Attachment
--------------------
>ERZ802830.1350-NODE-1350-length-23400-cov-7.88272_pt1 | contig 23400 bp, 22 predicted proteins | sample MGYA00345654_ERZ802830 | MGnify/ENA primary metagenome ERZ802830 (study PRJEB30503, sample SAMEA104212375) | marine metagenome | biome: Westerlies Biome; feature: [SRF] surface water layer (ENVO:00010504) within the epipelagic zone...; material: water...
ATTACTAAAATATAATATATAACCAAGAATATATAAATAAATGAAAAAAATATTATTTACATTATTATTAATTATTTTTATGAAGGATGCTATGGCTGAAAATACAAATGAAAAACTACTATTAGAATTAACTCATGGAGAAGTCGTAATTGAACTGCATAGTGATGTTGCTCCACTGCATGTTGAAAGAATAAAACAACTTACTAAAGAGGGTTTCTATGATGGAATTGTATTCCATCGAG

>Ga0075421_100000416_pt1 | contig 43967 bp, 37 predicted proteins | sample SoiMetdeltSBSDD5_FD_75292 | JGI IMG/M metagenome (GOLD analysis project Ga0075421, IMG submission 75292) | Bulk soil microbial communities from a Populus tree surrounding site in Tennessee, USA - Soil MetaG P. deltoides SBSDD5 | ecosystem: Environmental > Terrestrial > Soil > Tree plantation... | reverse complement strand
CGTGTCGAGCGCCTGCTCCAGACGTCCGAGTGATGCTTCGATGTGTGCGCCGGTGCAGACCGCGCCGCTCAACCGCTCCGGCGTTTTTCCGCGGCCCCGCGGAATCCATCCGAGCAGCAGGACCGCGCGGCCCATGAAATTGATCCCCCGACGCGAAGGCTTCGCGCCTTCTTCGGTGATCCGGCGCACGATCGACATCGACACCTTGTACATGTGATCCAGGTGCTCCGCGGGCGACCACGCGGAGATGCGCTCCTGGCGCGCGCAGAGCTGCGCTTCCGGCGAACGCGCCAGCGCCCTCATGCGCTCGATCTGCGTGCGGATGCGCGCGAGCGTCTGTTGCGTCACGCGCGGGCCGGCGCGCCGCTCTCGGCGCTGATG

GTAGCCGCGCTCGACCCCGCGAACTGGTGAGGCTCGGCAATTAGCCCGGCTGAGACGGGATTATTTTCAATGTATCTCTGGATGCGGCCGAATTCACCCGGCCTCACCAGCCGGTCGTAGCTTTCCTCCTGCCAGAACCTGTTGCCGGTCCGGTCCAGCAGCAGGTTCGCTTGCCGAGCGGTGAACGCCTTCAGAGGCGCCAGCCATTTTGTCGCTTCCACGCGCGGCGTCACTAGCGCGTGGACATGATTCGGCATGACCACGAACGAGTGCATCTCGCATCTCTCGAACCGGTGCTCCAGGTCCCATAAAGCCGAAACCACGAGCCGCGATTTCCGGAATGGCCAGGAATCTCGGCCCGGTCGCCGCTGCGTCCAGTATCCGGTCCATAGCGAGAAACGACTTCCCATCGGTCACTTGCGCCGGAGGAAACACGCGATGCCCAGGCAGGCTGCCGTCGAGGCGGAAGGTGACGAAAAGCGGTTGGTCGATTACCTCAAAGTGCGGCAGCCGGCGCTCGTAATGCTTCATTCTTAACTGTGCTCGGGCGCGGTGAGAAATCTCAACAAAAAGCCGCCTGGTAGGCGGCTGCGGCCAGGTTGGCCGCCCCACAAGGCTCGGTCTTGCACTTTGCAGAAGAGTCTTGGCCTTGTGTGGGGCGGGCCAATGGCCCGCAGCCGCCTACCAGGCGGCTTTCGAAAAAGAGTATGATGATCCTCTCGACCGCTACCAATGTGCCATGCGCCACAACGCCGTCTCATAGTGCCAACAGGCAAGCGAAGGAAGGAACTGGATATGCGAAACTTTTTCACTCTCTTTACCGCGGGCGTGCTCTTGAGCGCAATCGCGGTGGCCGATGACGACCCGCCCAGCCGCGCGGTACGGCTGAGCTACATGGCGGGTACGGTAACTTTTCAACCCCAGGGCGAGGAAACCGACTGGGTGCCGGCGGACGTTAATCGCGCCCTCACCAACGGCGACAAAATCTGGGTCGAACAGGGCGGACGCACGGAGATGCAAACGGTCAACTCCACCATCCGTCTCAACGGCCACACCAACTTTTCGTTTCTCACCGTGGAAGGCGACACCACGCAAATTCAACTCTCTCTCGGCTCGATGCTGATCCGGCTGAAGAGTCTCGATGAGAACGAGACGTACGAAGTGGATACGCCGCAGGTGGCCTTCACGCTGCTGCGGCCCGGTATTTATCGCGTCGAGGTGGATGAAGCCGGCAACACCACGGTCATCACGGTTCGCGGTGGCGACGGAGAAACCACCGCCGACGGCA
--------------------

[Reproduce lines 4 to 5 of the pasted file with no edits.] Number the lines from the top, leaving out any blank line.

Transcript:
CGTGTCGAGCGCCTGCTCCAGACGTCCGAGTGATGCTTCGATGTGTGCGCCGGTGCAGACCGCGCCGCTCAACCGCTCCGGCGTTTTTCCGCGGCCCCGCGGAATCCATCCGAGCAGCAGGACCGCGCGGCCCATGAAATTGATCCCCCGACGCGAAGGCTTCGCGCCTTCTTCGGTGATCCGGCGCACGATCGACATCGACACCTTGTACATGTGATCCAGGTGCTCCGCGGGCGACCACGCGGAGATGCGCTCCTGGCGCGCGCAGAGCTGCGCTTCCGGCGAACGCGCCAGCGCCCTCATGCGCTCGATCTGCGTGCGGATGCGCGCGAGCGTCTGTTGCGTCACGCGCGGGCCGGCGCGCCGCTCTCGGCGCTGATG

GTAGCCGCGCTCGACCCCGCGAACTGGTGAGGCTCGGCAATTAGCCCGGCTGAGACGGGATTATTTTCAATGTATCTCTGGATGCGGCCGAATTCACCCGGCCTCACCAGCCGGTCGTAGCTTTCCTCCTGCCAGAACCTGTTGCCGGTCCGGTCCAGCAGCAGGTTCGCTTGCCGAGCGGTGAACGCCTTCAGAGGCGCCAGCCATTTTGTCGCTTCCACGCGCGGCGTCACTAGCGCGTGGACATGATTCGGCATGACCACGAACGAGTGCATCTCGCATCTCTCGAACCGGTGCTCCAGGTCCCATAAAGCCGAAACCACGAGCCGCGATTTCCGGAATGGCCAGGAATCTCGGCCCGGTCGCCGCTGCGTCCAGTATCCGGTCCATAGCGAGAAACGACTTCCCATCGGTCACTTGCGCCGGAGGAAACACGCGATGCCCAGGCAGGCTGCCGTCGAGGCGGAAGGTGACGAAAAGCGGTTGGTCGATTACCTCAAAGTGCGGCAGCCGGCGCTCGTAATGCTTCATTCTTAACTGTGCTCGGGCGCGGTGAGAAATCTCAACAAAAAGCCGCCTGGTAGGCGGCTGCGGCCAGGTTGGCCGCCCCACAAGGCTCGGTCTTGCACTTTGCAGAAGAGTCTTGGCCTTGTGTGGGGCGGGCCAATGGCCCGCAGCCGCCTACCAGGCGGCTTTCGAAAAAGAGTATGATGATCCTCTCGACCGCTACCAATGTGCCATGCGCCACAACGCCGTCTCATAGTGCCAACAGGCAAGCGAAGGAAGGAACTGGATATGCGAAACTTTTTCACTCTCTTTACCGCGGGCGTGCTCTTGAGCGCAATCGCGGTGGCCGATGACGACCCGCCCAGCCGCGCGGTACGGCTGAGCTACATGGCGGGTACGGTAACTTTTCAACCCCAGGGCGAGGAAACCGACTGGGTGCCGGCGGACGTTAATCGCGCCCTCACCAACGGCGACAAAATCTGGGTCGAACAGGGCGGACGCACGGAGATGCAAACGGTCAACTCCACCATCCGTCTCAACGGCCACACCAACTTTTCGTTTCTCACCGTGGAAGGCGACACCACGCAAATTCAACTCTCTCTCGGCTCGATGCTGATCCGGCTGAAGAGTCTCGATGAGAACGAGACGTACGAAGTGGATACGCCGCAGGTGGCCTTCACGCTGCTGCGGCCCGGTATTTATCGCGTCGAGGTGGATGAAGCCGGCAACACCACGGTCATCACGGTTCGCGGTGGCGACGGAGAAACCACCGCCGACGGCA